Pet food pantries meeting crucial need in Eastern Ontario
For pet owners who are struggling to make ends meet, an extra bag of dog food or cat litter at the end of the month can go a long way.
Seeing a need in their area, the Ontario SPCA Stormont, Dundas & Glengarry Animal Centre has been forging partnerships in local communities to make essential pet supplies available through food pantries for those who need a helping hand to care for their furry family members.
Bonnie Bishop, at the Ontario SPCA and Humane Society, says this is a project she’s been involved with for years that has recently evolved into a more organized initiative.
“We have a food bank here at the Ontario SPCA Stormont, Dundas and Glengarry Animal Centre in Cornwall where people come on a regular basis to access cat food, dog food, and litter. After doing some community outreach, we recognize that there is a huge need,” says Bishop.
Along with her community engagement team, Bishop says they are helping to supply 10 different food banks with pet food and litter.
“Seeing people showing up and getting the food makes us feel good knowing we are really making a difference in the community,” she says.
Ontario SPCA animal centres are supplied with pet food by Royal Canin, so when the public makes donations, the animal centres are able to extend that support to pet owners in the community who may be struggling to feed their pets. Currently, there are food pantries in Brockville, Kingston, Gananoque, seven locations in the Cornwall region, and one in Timmins. The program is also supporting a food bank in the Mohawk Nation of Akwesasne.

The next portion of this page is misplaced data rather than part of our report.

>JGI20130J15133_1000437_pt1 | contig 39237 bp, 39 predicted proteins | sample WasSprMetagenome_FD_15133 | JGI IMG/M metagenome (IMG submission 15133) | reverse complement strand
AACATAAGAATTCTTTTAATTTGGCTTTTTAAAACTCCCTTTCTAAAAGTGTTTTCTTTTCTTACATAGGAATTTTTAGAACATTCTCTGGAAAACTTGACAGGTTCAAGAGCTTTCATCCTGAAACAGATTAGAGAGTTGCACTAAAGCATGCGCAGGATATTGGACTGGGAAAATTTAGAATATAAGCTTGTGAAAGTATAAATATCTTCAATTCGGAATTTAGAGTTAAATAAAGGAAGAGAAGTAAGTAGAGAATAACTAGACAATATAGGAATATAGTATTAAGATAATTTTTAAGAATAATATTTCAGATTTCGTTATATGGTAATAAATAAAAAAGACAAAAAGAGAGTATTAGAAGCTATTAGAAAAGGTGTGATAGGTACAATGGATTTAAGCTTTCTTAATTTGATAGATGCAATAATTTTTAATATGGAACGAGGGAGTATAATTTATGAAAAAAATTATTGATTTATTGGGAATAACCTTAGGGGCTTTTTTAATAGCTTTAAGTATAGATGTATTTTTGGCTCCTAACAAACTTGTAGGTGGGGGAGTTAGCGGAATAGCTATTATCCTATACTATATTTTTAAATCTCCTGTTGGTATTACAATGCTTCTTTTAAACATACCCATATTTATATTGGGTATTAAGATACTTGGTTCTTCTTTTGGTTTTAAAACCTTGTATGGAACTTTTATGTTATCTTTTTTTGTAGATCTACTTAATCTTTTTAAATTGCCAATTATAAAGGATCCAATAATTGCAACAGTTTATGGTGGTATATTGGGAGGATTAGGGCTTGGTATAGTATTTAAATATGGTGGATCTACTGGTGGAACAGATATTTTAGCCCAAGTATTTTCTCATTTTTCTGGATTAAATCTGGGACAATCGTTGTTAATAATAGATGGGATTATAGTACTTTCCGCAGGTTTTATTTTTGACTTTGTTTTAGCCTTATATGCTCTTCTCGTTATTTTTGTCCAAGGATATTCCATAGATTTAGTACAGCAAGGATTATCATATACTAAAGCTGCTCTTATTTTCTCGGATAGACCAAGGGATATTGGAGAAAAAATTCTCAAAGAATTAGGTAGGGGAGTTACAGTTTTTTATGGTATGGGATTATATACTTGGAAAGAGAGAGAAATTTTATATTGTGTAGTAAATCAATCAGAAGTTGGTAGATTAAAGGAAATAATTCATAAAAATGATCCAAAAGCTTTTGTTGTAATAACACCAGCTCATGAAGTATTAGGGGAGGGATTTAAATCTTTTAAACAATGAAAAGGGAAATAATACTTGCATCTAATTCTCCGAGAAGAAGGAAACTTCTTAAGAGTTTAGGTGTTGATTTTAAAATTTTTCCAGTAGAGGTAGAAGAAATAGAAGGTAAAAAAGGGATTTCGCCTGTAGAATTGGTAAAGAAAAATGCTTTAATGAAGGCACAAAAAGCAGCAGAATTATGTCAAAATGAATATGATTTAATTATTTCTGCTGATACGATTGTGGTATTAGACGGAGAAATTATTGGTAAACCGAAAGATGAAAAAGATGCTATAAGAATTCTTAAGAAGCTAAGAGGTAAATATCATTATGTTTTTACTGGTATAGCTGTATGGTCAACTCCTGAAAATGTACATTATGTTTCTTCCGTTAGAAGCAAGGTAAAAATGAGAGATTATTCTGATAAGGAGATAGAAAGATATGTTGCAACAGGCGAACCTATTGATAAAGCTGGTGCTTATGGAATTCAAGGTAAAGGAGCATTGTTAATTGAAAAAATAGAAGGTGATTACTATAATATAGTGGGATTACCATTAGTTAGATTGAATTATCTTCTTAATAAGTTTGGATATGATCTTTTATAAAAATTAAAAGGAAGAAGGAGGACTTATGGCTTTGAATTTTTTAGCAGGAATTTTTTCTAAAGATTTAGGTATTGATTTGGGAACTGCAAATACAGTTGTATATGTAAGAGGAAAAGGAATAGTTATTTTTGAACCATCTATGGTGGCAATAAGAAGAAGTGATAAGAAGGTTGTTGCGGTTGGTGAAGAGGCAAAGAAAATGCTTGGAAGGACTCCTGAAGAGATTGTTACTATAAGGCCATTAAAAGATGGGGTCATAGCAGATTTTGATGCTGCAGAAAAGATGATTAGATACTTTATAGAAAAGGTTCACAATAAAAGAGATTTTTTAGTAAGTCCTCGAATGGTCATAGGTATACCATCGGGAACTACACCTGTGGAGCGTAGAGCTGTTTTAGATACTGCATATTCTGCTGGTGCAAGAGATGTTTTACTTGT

“We want to make sure that we use this food, that animals are benefitting, and that it gets to the pet owners that need it,” says Bishop.
The program also has access to a Walmart distribution centre, Bishop says, which makes weekly, or bi-monthly donations. In one instance, a single donation of 92 bags of food was made. Litter is also donated when it’s available. Local veterinary clinics are also on board, and have donated food nearing its expiry date, which provides the program access to specialty food for diets and health conditions.
“A woman actually broke down crying at one of the food banks saying, ‘There’s such a need for this,’” says Bishop.
If food can be sourced locally in communities, Bishop says that’s what they’ll do, but in the meantime, Cornwall is set up as a hub where large amounts of food are delivered and then moved around to where they need to be.
Bishop says it’s important for pet owners to know these kinds of resources are available to them.
“I think it’s a great thing. We are encouraging people who need help with their pets to reach out to their local shelter,” says Bishop. “Most shelters are willing to help out on an individual basis.”
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